As she finished, the boy asked in the same empathetic and congenial tone as before, “That’s too bad. Did you and your husband have any children?”
Suddenly in that moment it hit her how candidly she had been talking and had done exactly what she hadn’t wanted to do to him.
“Oh God! I’m so sorry! I didn’t mean to tell you all that, I don’t know what came over me.”
“It’s alright.” he shrugged, “People talk a lot when someone will listen. But they don’t listen to kids like me much.”
She was silent, unable to think of a response to this insight by this small child who had clearly been through a tough life.
“Do you stop here and feed the birds often on your way home from school?” she asked, gesturing at the back of books near his dangling feet, hoping to move the conversation somewhere else.
“Everyday. It’s on my way back.”
Several beats went by as she felt a touch awkward and he kept watching his pigeons, his attention somewhere within the bewildering mind of a small child.
Finally he broke the silence, “Papa says things were too much for her and even though she was really nice and took care of us both, she couldn’t stay. He told me that she loves us still but some people get called up to a heaven by God when they’re very young and that she was with God now and not sad anymore.
“I don’t really believe that. I’m just a kid but all the stuff people keep telling me about God and the stories and stuff, it can’t be true because if God really loved us all he wouldn’t do things like he does and let bad stuff happen to people like my Mom. Even you seem really nice, “he said turning to face her again, “and all that sad stuff wasn’t fair.”
Once again she was confounded by the boys’ candour and was scrambling for a response even as he continued, “I don’t know, maybe God looks at us like we look at ants, he can see us but he has more important things to take care of.”
With that he seemed to finish what was on his mind and turned back to the pigeons, still slowly flitting, flapping and playfully bobbing around as the searched for the bounty being tossed around them.
“I was going to say something right now about how that’s wrong and God is everywhere and it’s all part of his plan. But I don’t really believe that myself.” she finally said, shaking her head, “But I feel like I should be honest with you. Like you, I’m not sure if there is a God, not sure if we are loved or we are those little ants. What I do know is that it doesn’t really matter.
I went through most of my life not really caring about these things or praying or anything. I might as well have not believed, but in that time it made no difference and when it finally went bad after many years, it wouldn’t be fair to blame some mystery father in the sky. It’s easier to blame God I suppose. But it’s not fair.”
She stopped as a tear welled up and she had to preemptively wipe it away before going on, “If there is a God, maybe he’s already given us everything in this world. Like these pigeons or this park. It’s all really beautiful isn’t it? And it’s free and for everyone – what we do with it is our choice.”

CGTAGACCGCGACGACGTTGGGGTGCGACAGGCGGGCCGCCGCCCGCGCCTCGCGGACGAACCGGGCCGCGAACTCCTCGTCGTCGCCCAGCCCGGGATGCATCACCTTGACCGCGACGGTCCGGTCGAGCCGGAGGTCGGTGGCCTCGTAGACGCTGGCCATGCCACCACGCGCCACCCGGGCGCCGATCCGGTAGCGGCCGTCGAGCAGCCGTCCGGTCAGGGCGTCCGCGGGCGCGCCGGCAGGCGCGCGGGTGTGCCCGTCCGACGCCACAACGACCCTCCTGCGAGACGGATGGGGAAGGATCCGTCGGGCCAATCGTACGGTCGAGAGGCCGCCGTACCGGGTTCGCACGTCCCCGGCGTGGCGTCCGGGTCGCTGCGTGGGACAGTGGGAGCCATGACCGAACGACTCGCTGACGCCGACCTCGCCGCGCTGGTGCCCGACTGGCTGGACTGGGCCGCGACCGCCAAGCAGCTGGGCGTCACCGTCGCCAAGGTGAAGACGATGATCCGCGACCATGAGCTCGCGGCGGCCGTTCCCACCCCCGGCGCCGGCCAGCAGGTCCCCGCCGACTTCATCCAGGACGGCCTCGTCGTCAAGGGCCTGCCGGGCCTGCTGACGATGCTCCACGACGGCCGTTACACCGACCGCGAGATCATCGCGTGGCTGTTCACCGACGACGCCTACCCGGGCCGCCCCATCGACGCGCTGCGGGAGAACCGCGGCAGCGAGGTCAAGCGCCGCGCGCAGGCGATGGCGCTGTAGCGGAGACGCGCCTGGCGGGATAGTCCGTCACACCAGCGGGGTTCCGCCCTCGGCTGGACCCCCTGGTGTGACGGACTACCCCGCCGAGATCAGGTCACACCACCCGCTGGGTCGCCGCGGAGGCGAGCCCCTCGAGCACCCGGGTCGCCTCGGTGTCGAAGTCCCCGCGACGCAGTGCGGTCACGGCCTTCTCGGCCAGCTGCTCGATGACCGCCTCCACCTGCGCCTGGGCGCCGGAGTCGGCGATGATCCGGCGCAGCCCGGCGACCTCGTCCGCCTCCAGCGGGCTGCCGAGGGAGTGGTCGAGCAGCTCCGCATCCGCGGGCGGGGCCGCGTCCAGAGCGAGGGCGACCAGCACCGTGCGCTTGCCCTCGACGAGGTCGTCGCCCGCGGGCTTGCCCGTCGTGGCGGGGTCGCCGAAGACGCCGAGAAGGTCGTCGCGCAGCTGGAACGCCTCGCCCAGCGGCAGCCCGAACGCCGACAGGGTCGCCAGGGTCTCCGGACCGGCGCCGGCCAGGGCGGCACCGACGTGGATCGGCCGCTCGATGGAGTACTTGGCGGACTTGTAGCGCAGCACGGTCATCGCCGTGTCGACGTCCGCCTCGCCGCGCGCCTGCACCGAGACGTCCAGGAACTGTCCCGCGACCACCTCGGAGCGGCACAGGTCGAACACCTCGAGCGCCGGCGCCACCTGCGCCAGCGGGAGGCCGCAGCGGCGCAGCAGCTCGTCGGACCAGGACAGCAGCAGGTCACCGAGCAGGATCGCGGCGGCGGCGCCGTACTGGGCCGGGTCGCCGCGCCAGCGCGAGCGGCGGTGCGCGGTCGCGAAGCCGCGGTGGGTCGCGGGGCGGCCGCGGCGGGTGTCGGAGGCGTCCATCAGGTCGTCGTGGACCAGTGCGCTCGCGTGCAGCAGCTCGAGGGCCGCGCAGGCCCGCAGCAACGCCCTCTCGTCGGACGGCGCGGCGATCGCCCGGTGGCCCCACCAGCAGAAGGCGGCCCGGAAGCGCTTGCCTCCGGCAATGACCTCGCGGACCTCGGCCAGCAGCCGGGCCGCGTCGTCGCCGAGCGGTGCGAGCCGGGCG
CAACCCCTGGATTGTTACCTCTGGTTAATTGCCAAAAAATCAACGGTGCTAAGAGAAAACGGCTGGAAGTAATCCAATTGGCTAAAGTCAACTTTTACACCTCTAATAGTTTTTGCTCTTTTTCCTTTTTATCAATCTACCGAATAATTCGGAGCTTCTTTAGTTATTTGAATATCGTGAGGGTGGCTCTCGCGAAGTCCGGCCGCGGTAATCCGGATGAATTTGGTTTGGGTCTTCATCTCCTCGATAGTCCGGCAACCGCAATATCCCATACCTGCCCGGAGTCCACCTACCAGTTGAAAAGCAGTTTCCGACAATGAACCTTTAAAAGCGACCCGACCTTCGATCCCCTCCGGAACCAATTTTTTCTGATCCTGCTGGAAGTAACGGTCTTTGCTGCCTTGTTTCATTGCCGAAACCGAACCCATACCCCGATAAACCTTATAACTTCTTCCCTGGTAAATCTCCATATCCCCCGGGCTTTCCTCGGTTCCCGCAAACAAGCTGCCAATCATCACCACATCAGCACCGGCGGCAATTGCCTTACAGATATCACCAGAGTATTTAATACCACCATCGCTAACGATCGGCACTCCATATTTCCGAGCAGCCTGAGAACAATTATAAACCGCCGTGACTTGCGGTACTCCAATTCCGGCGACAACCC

The boy had been quietly listening this whole time, a very earnest and serious expression on his face, and after a several moment of consideration he finally spoke, “Thank you.”
“For what?” she asked.
“For talking to me like a person and not a kid.” he replied, the hint of a soft smile across his whole face as he looked at her and in that moment she also felt an unexpected lightness.
“And you’re right,” he went on, “Maybe God is there, but just like you said, I don’t know and maybe the world we have and the people we have is enough if we want it to be enough. It’s like toaster waffles!”
Before she could bring voice to the quizzical look that last statement brought to her face, he continued, “I mean, my Dad’s like God, he brings them and keeps them there and I can eat them if I want to or not and if they’re old, I just leave those and can open a new box so I have to never eat soggy waffles.”
With that he hopped off the bench, dusted himself off and grabbed his bag of books, carefully tucking the much-smaller-now bag of seeds into a pocket.
“Where are you going now?”
With a warm smile he looked at her and said, “I’m going to go home, clean up my room and do my homework and when my Dad comes home I’m going to tell him I love him.”
With that he took a couple of steps back and slowly turned toward the garden path with a wave and a goodbye and moments later he was on his way and away from hers.
She turned away one he was out of clear sight and once again looked at the pigeons. The seeds in her hand were gone by now and she stayed silent several minutes, not thinking on anything in particular, as though her mind needed to run things independent of her conscious mind in that moment. After some time passed she decided to leave and as she stood up and put her hands in her pockets, she found something. It was the bottle of pills.
She looked long and hard at those pills and then up at the sky as dusk settled slowly beyond the trees. Heaving a deep sigh she pocketed the pills, thinking, that maybe she would be at this cross-roads again soon and end it all.
But not yet.